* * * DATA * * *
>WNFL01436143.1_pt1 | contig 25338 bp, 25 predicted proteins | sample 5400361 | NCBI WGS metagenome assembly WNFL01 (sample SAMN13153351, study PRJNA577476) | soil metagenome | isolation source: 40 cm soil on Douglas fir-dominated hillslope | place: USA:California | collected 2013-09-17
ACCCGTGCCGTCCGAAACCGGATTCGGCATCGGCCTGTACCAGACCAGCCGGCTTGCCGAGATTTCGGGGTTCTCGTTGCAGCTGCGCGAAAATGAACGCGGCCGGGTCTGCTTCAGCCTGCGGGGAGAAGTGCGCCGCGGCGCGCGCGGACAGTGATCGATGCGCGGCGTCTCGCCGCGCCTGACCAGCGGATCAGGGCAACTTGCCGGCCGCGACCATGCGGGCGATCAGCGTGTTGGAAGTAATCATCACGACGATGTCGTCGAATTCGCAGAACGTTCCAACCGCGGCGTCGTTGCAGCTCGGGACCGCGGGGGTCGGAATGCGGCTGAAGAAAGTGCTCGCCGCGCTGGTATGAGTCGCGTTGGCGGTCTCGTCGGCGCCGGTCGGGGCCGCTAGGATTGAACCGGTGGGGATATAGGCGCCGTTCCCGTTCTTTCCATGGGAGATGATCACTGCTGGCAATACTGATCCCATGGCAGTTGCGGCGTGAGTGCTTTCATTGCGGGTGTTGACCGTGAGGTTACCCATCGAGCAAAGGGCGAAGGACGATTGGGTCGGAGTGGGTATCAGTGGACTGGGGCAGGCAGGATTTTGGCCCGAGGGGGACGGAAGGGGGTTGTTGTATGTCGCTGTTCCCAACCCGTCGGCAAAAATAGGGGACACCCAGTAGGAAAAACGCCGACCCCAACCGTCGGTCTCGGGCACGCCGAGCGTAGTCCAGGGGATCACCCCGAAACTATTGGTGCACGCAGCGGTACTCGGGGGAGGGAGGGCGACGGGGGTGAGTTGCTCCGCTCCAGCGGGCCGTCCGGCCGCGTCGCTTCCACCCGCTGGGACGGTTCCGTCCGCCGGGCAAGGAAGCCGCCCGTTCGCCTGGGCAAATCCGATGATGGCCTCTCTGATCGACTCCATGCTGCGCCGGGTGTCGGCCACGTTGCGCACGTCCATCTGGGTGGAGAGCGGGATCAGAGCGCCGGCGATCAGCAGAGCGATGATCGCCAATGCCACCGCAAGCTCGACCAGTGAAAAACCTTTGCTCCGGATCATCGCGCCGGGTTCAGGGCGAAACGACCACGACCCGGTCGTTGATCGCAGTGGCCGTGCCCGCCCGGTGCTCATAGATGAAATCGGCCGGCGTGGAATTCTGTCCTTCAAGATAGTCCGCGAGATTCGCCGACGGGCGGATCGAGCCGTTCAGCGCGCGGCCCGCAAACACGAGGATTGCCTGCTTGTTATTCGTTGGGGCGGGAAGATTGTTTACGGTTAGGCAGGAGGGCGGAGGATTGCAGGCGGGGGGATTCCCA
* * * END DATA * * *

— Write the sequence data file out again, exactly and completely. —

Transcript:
>WNFL01436143.1_pt1 | contig 25338 bp, 25 predicted proteins | sample 5400361 | NCBI WGS metagenome assembly WNFL01 (sample SAMN13153351, study PRJNA577476) | soil metagenome | isolation source: 40 cm soil on Douglas fir-dominated hillslope | place: USA:California | collected 2013-09-17
ACCCGTGCCGTCCGAAACCGGATTCGGCATCGGCCTGTACCAGACCAGCCGGCTTGCCGAGATTTCGGGGTTCTCGTTGCAGCTGCGCGAAAATGAACGCGGCCGGGTCTGCTTCAGCCTGCGGGGAGAAGTGCGCCGCGGCGCGCGCGGACAGTGATCGATGCGCGGCGTCTCGCCGCGCCTGACCAGCGGATCAGGGCAACTTGCCGGCCGCGACCATGCGGGCGATCAGCGTGTTGGAAGTAATCATCACGACGATGTCGTCGAATTCGCAGAACGTTCCAACCGCGGCGTCGTTGCAGCTCGGGACCGCGGGGGTCGGAATGCGGCTGAAGAAAGTGCTCGCCGCGCTGGTATGAGTCGCGTTGGCGGTCTCGTCGGCGCCGGTCGGGGCCGCTAGGATTGAACCGGTGGGGATATAGGCGCCGTTCCCGTTCTTTCCATGGGAGATGATCACTGCTGGCAATACTGATCCCATGGCAGTTGCGGCGTGAGTGCTTTCATTGCGGGTGTTGACCGTGAGGTTACCCATCGAGCAAAGGGCGAAGGACGATTGGGTCGGAGTGGGTATCAGTGGACTGGGGCAGGCAGGATTTTGGCCCGAGGGGGACGGAAGGGGGTTGTTGTATGTCGCTGTTCCCAACCCGTCGGCAAAAATAGGGGACACCCAGTAGGAAAAACGCCGACCCCAACCGTCGGTCTCGGGCACGCCGAGCGTAGTCCAGGGGATCACCCCGAAACTATTGGTGCACGCAGCGGTACTCGGGGGAGGGAGGGCGACGGGGGTGAGTTGCTCCGCTCCAGCGGGCCGTCCGGCCGCGTCGCTTCCACCCGCTGGGACGGTTCCGTCCGCCGGGCAAGGAAGCCGCCCGTTCGCCTGGGCAAATCCGATGATGGCCTCTCTGATCGACTCCATGCTGCGCCGGGTGTCGGCCACGTTGCGCACGTCCATCTGGGTGGAGAGCGGGATCAGAGCGCCGGCGATCAGCAGAGCGATGATCGCCAATGCCACCGCAAGCTCGACCAGTGAAAAACCTTTGCTCCGGATCATCGCGCCGGGTTCAGGGCGAAACGACCACGACCCGGTCGTTGATCGCAGTGGCCGTGCCCGCCCGGTGCTCATAGATGAAATCGGCCGGCGTGGAATTCTGTCCTTCAAGATAGTCCGCGAGATTCGCCGACGGGCGGATCGAGCCGTTCAGCGCGCGGCCCGCAAACACGAGGATTGCCTGCTTGTTATTCGTTGGGGCGGGAAGATTGTTTACGGTTAGGCAGGAGGGCGGAGGATTGCAGGCGGGGGGATTCCCA